COLLEGE PARK — After the ball had found Josh Metellus and landed in his hands like a soft pop-up, after he had gotten up from the pile and turned toward the sideline and after Maryland’s hope of doing something had been extinguished as much as mathematically possible in the first quarter of a football game, he let everyone know it.

He hopped around, hands clapping together, then one going to a money sign. He high-fived Brad Hawkins, then swaggered back to the bench with a helmet-tap from Michigan coach Jim Harbaugh.

There was never much of a reason for the Wolverines to be anything but confident on Saturday. They came into College Park to a stadium filled with mostly their own fans and whipped the Terrapins, 38-7. Their defense was rarely tested, and that has as much to do with the simple fact that Maryland doesn’t have the talent to compete with Michigan than it does with anything else.

But as far as assessing that talent — for the season at large, and for this game — Metellus stands at the center of it all.

The senior safety finished Saturday with nine tackles, eight of them solo and two of them for loss. The Terrapins managed to string together three drives with a chance of ending in points all day, and one of them ended in that Metellus interception.

“(Metellus) is one of the captains,” said senior linebacker Josh Uche. “We need that. We needed that out of him. 

“It just gives the whole defense confidence.”

In a Michigan football ecosystem where the defense is rarely questioned, and in a Don Brown defense where pressure is the lynchpin of everything, it’s easy to forget the importance of a safety — a position that often exists to be the band-aid on everyone else’s mistakes.

On Saturday, it couldn’t have been more evident. In the run game, Metellus is often the “spill” player, meaning his job is to cover the edge as Michigan’s interior defenders force the running back that way. On a quarterback run Saturday, Maryland quarterback Lance Legendre was only looking at defensive end Kwity Paye. As he tried to get the edge, there was Metellus with what Harbaugh called “a statement kind of tackle.”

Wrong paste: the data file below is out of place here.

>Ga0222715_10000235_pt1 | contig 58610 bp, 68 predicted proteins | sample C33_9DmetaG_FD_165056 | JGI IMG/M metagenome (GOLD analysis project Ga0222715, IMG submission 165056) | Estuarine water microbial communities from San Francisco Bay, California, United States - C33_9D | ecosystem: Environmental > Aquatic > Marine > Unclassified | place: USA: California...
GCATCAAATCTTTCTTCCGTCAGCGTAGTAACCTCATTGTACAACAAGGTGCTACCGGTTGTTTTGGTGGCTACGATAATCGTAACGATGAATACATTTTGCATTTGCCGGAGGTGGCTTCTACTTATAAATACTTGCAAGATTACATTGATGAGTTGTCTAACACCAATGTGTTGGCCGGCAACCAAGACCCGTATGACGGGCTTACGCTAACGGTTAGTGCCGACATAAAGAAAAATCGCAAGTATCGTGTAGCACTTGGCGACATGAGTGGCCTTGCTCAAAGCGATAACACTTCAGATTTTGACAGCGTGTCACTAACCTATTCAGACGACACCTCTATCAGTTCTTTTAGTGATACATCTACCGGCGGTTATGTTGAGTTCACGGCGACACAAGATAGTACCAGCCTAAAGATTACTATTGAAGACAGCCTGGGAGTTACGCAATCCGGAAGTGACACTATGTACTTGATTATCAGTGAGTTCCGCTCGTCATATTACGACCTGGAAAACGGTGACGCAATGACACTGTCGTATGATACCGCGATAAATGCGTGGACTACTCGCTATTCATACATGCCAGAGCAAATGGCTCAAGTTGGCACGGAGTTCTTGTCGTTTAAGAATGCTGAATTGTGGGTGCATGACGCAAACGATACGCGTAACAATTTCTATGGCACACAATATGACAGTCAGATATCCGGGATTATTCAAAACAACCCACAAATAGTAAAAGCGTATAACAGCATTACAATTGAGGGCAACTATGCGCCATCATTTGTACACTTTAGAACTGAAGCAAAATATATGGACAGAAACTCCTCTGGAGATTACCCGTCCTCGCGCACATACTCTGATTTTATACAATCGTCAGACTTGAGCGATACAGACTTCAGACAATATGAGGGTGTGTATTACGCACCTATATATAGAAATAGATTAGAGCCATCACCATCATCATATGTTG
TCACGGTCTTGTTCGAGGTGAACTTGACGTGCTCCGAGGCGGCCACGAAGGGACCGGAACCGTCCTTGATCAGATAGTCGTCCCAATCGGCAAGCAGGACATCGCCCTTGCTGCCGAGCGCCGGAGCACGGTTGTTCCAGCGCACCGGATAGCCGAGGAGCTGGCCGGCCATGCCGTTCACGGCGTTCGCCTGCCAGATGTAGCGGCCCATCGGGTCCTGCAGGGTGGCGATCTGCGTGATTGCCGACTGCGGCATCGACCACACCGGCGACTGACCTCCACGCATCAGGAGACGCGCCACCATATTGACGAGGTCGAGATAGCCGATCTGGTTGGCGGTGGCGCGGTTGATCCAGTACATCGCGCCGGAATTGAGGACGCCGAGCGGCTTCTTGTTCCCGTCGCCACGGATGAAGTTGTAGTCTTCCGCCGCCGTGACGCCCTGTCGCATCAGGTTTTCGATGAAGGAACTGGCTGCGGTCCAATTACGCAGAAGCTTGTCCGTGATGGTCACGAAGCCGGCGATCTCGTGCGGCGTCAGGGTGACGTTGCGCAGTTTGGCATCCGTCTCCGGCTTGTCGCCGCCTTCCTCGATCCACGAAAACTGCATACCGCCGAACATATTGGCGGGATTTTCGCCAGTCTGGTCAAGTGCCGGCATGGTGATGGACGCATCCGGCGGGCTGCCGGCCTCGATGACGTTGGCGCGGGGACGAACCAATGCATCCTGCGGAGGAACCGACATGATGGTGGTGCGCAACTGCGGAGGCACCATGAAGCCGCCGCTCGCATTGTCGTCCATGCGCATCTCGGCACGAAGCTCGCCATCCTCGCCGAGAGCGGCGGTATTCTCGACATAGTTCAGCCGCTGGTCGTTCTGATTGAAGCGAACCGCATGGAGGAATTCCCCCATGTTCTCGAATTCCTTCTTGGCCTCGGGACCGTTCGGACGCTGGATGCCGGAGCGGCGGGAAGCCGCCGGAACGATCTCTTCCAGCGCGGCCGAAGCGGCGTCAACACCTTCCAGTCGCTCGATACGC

It wasn’t the only one of those plays Metellus made in the run game. Another came later in the third quarter, after Anthony McFarland hit a hole hard for a first down, with what looked like space in front of him.

“And then Josh got from point A to point B and made the tackle that, it stopped (McFarland),” Harbaugh said. “Turned him back to his goal line. … And to have a safety come up and make that kind of play, that’s a statement in the game. That was really impressive.”

Metellus’ growth through four seasons is well-chronicled. He stayed at Michigan for his senior season when he could have gone pro and likely been drafted, choosing to instead improve his NFL draft stock and finish out his college career as a captain.

It would have been easy for him to shut down after the Wolverines got blasted in Wisconsin, and easier still to do that after a second loss at Penn State ended their College Football Playoff hopes, and all but eliminated them from Big Ten title contention.

Instead, there he was on Saturday, flying around the field in a game that was both meaningless and all but predetermined.

“I feel like we’ve been showing up every week since that Wisconsin game,” Metellus said afterward, seated next to Harbaugh in a cramped media room. “Everybody on this team been doing what they’ve been trusted to do. And I feel like the confidence is real high, but I feel like we still got that one play mentality to keep us pushing throughout the rest of these games.”

That mentality — and keeping it through the season— has as much to do with Metellus, the senior leader on this defense, as anything else.

“That loss hurt,” Metellus said, thinking back to the Wisconsin game. “And we came in and next Monday, we knew we had to get the job done. 

“And we knew how.”

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